Taylor said her father and uncle retired from the business, but passed along their love for barbecue to her older brother, Gerald Wallace, who opened Wallace Barbecue in a small home in Austell.

Martha and her husband, Mickey, took over ownership of the business in 1972, about three years before her brother retired and eventually moved the restaurant about a block north of its original location in June 1988.

Patrons are now served the family’s savory barbecue dishes in an open area restaurant that resembles a large family reunion gathering where they sit closely to their neighbors and could easily carry on a “How do you do?” type conversation if they wanted.

There are photos of the restaurants that stood before arranged on the walls, and in the back corner is an old car that had the trunk replaced with a cushy booth.

The recipes date back to Martha’s uncle’s family, and they’ve pretty much kept everything the same since opening 40-plus years ago.

“My dad always said, if it ain’t broke, don’t fix it,” she said. “We also make every plate to order.”

Mickey still handles the restaurant books, and the couple tries to get in when they can, but for the most part their oldest son, Scott, and youngest son, Mark, handle the everyday business.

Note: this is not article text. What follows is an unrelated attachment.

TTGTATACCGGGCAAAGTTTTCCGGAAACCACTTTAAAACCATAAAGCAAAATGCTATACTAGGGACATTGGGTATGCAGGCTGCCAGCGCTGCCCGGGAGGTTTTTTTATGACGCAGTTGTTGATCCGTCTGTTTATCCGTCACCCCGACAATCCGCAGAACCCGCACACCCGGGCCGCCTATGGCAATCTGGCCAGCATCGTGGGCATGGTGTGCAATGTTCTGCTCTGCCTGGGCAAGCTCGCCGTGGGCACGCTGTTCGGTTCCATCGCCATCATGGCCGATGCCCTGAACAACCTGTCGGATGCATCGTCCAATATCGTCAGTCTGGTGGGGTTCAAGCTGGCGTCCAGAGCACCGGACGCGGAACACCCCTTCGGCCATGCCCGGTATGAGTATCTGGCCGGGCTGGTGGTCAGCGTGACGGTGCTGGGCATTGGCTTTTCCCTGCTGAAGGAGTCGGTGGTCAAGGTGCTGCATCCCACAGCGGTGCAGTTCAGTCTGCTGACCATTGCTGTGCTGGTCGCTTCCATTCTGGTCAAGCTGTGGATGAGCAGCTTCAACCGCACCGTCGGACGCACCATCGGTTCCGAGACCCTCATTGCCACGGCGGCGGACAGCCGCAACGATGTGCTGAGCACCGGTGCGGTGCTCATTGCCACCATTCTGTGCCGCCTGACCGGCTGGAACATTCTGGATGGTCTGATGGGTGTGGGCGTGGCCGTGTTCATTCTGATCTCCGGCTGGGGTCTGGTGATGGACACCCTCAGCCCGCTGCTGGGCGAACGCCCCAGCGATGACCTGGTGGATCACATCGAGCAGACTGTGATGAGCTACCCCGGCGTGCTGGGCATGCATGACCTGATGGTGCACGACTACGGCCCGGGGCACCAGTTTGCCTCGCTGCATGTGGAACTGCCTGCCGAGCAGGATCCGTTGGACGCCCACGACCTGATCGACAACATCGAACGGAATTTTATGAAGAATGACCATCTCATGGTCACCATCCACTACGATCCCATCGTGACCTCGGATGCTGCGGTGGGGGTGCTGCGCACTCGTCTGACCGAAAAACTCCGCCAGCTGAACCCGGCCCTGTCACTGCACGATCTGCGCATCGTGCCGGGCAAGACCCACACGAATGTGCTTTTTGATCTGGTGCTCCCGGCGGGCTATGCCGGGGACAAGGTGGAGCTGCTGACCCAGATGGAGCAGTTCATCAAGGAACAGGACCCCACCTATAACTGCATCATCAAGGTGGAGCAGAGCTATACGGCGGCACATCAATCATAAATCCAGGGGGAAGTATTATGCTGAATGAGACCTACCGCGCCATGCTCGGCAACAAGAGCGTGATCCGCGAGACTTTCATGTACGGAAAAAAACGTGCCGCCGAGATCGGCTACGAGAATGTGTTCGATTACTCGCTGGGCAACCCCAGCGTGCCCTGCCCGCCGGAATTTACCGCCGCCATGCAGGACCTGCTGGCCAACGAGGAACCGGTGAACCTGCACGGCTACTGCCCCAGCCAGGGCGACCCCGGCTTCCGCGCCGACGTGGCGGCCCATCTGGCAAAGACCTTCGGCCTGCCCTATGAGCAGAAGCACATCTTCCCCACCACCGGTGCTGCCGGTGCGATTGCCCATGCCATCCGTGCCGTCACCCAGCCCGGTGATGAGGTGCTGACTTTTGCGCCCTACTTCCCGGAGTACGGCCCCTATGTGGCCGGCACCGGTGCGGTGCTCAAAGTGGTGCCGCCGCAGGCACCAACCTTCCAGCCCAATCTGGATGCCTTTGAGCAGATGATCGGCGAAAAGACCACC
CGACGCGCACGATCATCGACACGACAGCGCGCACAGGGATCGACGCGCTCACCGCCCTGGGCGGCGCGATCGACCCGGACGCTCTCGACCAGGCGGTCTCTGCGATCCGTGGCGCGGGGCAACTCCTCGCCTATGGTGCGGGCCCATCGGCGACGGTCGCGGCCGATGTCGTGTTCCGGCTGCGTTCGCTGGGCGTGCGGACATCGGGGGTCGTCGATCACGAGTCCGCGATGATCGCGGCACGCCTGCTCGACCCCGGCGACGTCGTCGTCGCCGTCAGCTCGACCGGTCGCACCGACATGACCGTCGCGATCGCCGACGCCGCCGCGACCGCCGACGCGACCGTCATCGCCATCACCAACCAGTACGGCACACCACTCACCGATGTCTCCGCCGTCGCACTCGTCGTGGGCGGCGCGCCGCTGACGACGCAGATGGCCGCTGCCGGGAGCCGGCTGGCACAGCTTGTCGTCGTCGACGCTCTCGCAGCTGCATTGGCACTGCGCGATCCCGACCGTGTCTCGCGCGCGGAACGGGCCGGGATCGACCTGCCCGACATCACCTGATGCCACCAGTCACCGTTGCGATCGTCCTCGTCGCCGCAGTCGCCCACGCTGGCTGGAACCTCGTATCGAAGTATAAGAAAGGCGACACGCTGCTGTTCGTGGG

Scott said he started working there when he was about 10 years old.

“It’d probably be against child labor laws now, but I remember getting called in one day after school when we were short a dishwasher,” he said. “I slowly moved my way up and served during the evenings after school in high school.”

Like his parents, the 50-year-old said their customers and consistently good food are what have kept him around for 40 years.

“I enjoy seeing the people, especially those who remember when they ate at my grandfather’s place,” he said.

Mark Taylor agrees with his older brother.

“It’s like a barbecue family,” he said. “I like seeing those customers I’ve seen ever since I was a kid.”

He started working in the restaurant at a young age, too, cleaning tables.

“I’ve always enjoyed working with my family,” he said. “A lot of families don’t get along, but we always really have.”